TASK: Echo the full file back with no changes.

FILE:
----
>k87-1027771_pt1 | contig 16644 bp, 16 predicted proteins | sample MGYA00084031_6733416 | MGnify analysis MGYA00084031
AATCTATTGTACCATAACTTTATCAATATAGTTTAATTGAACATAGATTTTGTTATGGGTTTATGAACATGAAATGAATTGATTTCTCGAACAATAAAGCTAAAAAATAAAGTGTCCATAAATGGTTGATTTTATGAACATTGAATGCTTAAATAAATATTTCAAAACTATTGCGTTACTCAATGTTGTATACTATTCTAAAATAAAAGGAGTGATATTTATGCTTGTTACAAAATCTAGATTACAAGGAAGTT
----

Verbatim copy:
>k87-1027771_pt1 | contig 16644 bp, 16 predicted proteins | sample MGYA00084031_6733416 | MGnify analysis MGYA00084031
AATCTATTGTACCATAACTTTATCAATATAGTTTAATTGAACATAGATTTTGTTATGGGTTTATGAACATGAAATGAATTGATTTCTCGAACAATAAAGCTAAAAAATAAAGTGTCCATAAATGGTTGATTTTATGAACATTGAATGCTTAAATAAATATTTCAAAACTATTGCGTTACTCAATGTTGTATACTATTCTAAAATAAAAGGAGTGATATTTATGCTTGTTACAAAATCTAGATTACAAGGAAGTT